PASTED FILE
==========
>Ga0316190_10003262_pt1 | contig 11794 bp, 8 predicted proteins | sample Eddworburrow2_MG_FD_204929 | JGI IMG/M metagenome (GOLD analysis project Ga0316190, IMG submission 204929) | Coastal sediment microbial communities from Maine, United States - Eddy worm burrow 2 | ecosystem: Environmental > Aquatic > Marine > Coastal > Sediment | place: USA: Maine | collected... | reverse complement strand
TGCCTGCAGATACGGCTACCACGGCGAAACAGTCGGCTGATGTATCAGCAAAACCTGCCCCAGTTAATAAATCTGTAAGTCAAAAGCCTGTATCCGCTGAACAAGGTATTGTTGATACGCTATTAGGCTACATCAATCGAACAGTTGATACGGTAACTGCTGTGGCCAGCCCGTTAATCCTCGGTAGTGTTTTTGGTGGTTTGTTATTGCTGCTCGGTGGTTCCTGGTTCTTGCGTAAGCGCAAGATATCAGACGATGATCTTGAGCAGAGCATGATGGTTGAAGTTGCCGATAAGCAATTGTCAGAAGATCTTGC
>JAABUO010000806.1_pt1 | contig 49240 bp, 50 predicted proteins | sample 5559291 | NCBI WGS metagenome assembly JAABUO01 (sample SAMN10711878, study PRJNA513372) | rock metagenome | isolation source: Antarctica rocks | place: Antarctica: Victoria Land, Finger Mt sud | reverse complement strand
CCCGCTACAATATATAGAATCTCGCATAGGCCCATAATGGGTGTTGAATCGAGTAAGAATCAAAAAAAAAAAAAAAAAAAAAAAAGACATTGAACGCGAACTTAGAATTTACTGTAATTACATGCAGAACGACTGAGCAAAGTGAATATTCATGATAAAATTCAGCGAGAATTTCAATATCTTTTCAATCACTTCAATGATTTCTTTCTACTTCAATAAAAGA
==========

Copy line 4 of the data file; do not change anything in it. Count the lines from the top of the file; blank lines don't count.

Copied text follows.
CCCGCTACAATATATAGAATCTCGCATAGGCCCATAATGGGTGTTGAATCGAGTAAGAATCAAAAAAAAAAAAAAAAAAAAAAAAGACATTGAACGCGAACTTAGAATTTACTGTAATTACATGCAGAACGACTGAGCAAAGTGAATATTCATGATAAAATTCAGCGAGAATTTCAATATCTTTTCAATCACTTCAATGATTTCTTTCTACTTCAATAAAAGA